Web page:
Figure 3-2.-QC plan.
identify the skills required and find alternate sources of
training. The most common source of informal training
is on-the-job training (OJT). Use OJT when you can
identify at least one person who knows how to perform
the task correctly (yourself, a crew member, a QC rep,
or such) and schedule enough time to show the
remaining crew the proper technique. Remember that
one purpose of projects is to provide training for our
people. Teaching your crew the proper methods and
techniques should be high on your list of priorities.
Besides the required training, required equipment must
also be available to accomplish the task according to the
method selected. Finishing a large concrete pad without
the use of a power trowel (whirly-bird) might prove to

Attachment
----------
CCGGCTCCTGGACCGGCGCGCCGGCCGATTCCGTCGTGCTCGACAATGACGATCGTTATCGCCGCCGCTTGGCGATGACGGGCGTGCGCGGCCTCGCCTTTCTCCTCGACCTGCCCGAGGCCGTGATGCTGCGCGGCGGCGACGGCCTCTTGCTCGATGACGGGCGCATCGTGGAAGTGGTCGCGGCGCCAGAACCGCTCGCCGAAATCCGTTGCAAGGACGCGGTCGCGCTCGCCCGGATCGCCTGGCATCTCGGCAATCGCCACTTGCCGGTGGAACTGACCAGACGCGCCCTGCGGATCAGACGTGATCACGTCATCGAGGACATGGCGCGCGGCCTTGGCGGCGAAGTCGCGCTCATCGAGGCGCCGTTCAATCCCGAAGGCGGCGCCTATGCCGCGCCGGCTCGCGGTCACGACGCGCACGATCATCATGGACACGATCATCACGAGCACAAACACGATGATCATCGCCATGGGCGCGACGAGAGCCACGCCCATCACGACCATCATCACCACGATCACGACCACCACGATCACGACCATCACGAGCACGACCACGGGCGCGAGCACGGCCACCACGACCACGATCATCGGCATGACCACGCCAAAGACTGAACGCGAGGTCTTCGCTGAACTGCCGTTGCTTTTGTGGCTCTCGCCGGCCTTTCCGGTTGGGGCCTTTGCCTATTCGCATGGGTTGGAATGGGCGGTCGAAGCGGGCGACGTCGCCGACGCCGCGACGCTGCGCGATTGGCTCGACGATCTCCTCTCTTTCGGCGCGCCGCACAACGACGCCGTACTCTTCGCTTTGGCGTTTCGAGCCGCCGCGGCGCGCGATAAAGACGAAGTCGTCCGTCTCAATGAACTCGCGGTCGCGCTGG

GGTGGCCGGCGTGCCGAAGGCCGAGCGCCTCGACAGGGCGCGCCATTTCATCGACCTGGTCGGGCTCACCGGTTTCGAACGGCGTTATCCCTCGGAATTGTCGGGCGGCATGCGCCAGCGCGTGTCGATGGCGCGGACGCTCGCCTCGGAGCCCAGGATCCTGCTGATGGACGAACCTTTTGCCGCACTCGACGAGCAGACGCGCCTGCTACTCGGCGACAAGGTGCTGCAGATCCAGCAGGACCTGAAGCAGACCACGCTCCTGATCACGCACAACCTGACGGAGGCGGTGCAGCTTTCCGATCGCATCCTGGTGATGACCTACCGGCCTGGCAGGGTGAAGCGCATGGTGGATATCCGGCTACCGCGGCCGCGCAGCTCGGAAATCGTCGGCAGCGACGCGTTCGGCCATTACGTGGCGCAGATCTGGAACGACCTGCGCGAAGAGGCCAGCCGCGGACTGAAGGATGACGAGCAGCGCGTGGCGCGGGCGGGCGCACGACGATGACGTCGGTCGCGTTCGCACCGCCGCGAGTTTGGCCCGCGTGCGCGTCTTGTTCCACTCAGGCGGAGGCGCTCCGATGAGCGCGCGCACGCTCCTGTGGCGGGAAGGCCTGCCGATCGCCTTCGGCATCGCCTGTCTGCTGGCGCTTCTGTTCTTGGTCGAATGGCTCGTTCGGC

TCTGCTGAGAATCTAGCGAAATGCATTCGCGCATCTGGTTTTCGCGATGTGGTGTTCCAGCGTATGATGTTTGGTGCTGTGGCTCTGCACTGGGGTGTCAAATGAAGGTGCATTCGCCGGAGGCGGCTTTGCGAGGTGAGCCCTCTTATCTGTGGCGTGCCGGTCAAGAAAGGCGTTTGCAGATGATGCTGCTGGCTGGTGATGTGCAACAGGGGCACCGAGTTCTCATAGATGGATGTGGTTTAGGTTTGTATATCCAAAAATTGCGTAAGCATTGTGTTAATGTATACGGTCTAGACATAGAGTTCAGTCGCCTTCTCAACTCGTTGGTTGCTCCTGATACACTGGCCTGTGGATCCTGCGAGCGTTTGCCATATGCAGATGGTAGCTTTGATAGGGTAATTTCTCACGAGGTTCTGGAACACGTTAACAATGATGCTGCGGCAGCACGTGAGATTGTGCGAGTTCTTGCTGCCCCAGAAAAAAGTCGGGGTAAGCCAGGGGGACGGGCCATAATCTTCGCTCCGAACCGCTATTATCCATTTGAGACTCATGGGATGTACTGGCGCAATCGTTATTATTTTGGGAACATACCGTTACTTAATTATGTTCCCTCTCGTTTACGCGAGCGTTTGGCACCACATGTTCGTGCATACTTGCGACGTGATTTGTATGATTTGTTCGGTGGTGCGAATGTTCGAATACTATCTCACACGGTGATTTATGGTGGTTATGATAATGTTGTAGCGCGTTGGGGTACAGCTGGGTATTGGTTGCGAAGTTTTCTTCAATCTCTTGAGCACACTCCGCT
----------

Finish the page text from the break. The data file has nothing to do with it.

be difficult. Renting one with project funds maybe an
option if you do not have one at the deployment site.
Ensure Personnel Awareness
Another important step in the implementation of a
QC plan is personnel awareness. To perform the work
satisfactorily, each crew member must understand what
the quality measures are. Before starting work on an
activity, all crew members should be briefed about
critical measurements, inspection items, potential
problems, and each members responsibility for quality.
Remember, quality is everyones responsibility. If you
use the crew briefing checklist in figure 2-23 of chapter
2, all these items will be addressed.
Evaluate Completed Work
The last major step in QC plan development is
the daily QC inspection report. This daily report is
required for all projects. The purpose of this report is
to document the completion of all required checks,
tests, and inspections. All work completed or in
progress either is or is not according to the
specifications. The daily report is signed by both the QC
inspector and the crew leader and forwarded to the
operations officer or detail OIC with a copy to the
ROICC office, the company commander, and the crew